Ridgewood Theatre up for landmarking

TRD New York /
Mar.March 21, 2009 12:57 AM
 Ridgewood Theatre, then (left) and now

The 92-year-old Ridgewood Theatre at 55-27 Myrtle Avenue in Ridgewood, Queens, is up for designation by the city’s Landmarks Preservation Commission.

A hearing on whether to designate the building’s facade a landmark will take place tomorrow, with a vote by the commission planned for some time this year, said agency spokesperson Elisabeth de Bourbon.

Neighborhood preservationists have been moving to have the five-screen movie theater landmarked since it closed a year ago this month. It was purchased the same month by Anthony Montalbano, CEO of Montalbano Builders, for $6.02 million, according to public records. It went back on the market two months later for $14 million, according to the Ridgewood Ledger, but has not traded since. Montalbano did not return a request for comment.

The 20,500-square-foot building, opened in 1916, was designed by Thomas Lamb, a prominent architect who designed movie theaters across the United States, as well as several internationally, including in Toronto and Mumbai. The Levy Brothers developed the theater for $250,000.

Forest Hills resident Michael Perlman, who has been at the forefront of the landmarking effort, founded the Friends of the Ridgewood Theatre one week after it closed, and has garnered much support from Ridgewood residents and preservation organizations since. The organizations include the Theatre Historical Society of America, the Queens branch of the American Institute of Architects and the Ridgewood Myrtle Avenue Business Improvement District.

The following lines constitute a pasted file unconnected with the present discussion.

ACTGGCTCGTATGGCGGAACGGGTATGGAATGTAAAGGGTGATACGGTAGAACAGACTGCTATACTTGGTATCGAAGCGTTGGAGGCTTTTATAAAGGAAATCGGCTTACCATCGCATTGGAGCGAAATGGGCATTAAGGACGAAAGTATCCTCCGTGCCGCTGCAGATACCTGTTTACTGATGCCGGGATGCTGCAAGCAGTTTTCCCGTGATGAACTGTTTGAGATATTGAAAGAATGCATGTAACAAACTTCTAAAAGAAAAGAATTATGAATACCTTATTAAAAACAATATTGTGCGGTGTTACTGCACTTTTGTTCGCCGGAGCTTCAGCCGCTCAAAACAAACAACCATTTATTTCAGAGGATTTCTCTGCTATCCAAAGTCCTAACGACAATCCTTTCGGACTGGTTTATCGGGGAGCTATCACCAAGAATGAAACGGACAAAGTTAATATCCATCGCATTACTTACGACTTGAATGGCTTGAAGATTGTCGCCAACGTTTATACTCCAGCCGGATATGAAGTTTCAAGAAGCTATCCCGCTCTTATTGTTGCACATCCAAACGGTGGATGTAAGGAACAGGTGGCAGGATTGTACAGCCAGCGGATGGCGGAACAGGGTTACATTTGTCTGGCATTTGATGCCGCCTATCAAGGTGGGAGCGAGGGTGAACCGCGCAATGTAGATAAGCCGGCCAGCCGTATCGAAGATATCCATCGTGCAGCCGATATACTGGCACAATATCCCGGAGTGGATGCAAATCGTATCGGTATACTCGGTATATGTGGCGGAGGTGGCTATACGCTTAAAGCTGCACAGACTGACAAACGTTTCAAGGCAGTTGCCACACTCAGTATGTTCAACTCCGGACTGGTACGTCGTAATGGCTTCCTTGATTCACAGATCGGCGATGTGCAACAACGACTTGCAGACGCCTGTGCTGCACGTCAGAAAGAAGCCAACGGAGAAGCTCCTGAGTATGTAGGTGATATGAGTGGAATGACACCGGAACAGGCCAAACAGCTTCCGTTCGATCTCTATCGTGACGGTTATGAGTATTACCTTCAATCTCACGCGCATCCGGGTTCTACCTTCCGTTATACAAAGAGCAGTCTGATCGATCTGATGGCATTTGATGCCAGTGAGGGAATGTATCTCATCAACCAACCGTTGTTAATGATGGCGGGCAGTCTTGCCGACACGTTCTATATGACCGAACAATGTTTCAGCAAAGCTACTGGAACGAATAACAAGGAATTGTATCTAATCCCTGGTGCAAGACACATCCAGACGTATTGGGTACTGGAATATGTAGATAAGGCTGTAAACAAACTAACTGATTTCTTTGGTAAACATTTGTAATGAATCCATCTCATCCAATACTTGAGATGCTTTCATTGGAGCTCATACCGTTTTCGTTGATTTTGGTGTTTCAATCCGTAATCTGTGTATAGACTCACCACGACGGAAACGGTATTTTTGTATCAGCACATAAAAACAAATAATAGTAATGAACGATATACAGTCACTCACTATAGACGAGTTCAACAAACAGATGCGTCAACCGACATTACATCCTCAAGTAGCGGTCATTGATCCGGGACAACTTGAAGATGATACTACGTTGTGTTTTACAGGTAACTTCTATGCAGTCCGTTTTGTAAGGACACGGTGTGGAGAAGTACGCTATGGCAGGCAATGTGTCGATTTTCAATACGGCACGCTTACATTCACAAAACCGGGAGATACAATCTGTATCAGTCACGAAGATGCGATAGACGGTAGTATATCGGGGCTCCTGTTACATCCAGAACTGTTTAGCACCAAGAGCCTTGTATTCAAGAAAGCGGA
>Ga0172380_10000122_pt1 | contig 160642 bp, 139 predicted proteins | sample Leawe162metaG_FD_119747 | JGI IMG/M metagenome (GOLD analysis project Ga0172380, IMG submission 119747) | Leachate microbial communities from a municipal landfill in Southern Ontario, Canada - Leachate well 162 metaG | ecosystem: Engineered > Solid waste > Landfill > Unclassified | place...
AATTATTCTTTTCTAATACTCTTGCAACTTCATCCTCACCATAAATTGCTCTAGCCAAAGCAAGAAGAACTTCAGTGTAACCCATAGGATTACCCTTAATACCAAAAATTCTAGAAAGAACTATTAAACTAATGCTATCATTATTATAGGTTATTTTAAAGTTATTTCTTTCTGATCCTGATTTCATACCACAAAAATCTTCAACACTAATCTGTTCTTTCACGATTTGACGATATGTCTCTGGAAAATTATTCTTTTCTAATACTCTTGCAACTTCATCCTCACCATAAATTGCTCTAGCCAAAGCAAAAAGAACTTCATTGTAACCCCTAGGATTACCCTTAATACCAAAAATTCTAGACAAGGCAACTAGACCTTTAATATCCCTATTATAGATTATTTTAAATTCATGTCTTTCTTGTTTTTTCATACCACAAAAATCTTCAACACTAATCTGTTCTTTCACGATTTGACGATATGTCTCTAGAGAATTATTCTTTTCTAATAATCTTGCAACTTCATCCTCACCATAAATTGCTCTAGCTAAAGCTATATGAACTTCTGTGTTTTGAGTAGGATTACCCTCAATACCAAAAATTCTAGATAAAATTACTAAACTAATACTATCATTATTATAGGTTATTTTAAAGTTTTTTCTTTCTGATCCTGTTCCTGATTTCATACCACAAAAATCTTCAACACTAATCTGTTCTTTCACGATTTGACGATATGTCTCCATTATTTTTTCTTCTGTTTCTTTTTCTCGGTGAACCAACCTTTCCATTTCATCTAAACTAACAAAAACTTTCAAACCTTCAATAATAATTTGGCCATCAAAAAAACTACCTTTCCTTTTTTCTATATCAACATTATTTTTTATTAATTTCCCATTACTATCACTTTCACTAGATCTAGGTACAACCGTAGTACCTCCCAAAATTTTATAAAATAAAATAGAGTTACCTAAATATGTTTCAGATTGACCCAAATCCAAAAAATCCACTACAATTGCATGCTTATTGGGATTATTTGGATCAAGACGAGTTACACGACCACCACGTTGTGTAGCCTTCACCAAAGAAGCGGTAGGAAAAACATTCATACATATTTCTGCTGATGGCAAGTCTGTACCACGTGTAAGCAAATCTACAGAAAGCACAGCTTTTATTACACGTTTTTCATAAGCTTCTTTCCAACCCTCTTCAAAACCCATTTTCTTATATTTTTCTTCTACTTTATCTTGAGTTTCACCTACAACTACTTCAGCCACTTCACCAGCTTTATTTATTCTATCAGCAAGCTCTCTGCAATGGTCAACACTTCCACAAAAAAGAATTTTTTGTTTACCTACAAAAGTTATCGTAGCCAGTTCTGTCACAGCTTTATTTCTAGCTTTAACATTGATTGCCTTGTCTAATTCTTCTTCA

Perlman said current rumors hold that the theater will reopen this spring and function as a multiplex film venue once again.

In addition to what he calls the theater’s “celebrated historical, cultural and architectural significance,” he points out the economic advantage to the area by reopening the theater.

“Reopening the Ridgewood Theatre would help boost jobs for the neighborhood, and help contribute to property values and street traffic for businesses, a huge boon, considering today’s economy,” said Perlman, who is optimistic about the landmarking.


Related Articles

arrow_forward_ios
(Image by Wolfgang & Hite via Dezeen)

Hudson Yards megadevelopment inspires a new line of sex toys

Hudson Yards megadevelopment inspires a new line of sex toys
Cammeby's International Group founder Rubin Schron and, from top: 194-05 67th Avenue, 189-15 73rd Avenue and 64-05 186th Lane (Credit: Google Maps)

Ruby Schron lands $500M refi for sprawling Queens apartment portfolio

Ruby Schron lands $500M refi for sprawling Queens apartment portfolio
Wendy Silverstein (Credit: Getty Images)

Wendy Silverstein, co-head of WeWork’s real-estate fund, is out

Wendy Silverstein, co-head of WeWork’s real-estate fund, is out
Lisbon, Portugal (Unsplash)

Lisbon might have solved its Airbnb problem

Lisbon might have solved its Airbnb problem
Ghislaine Maxwell and her New Hampshire estate (Getty, Greg Bruce Hubbard)

Ghislaine Maxwell was hiding out in a rural New Hampshire estate when she was arrested

Ghislaine Maxwell was hiding out in a rural New Hampshire estate when she was arrested
Amancio Ortega (Getty)

Spain’s richest man owns $17B in real estate

Spain’s richest man owns $17B in real estate
Juno CEO Jonathan Scherr and a rendering of the project 

Former Apple and Tesla employees launch mass production development company

Former Apple and Tesla employees launch mass production development company
Mayor Bill de Blasio (Getty, Wikimedia)

Landlords challenge city laws protecting non-paying businesses

Landlords challenge city laws protecting non-paying businesses
arrow_forward_ios

The Deal's newsletters give you the latest scoops, fresh headlines, marketing data, and things to know within the industry.

Loading...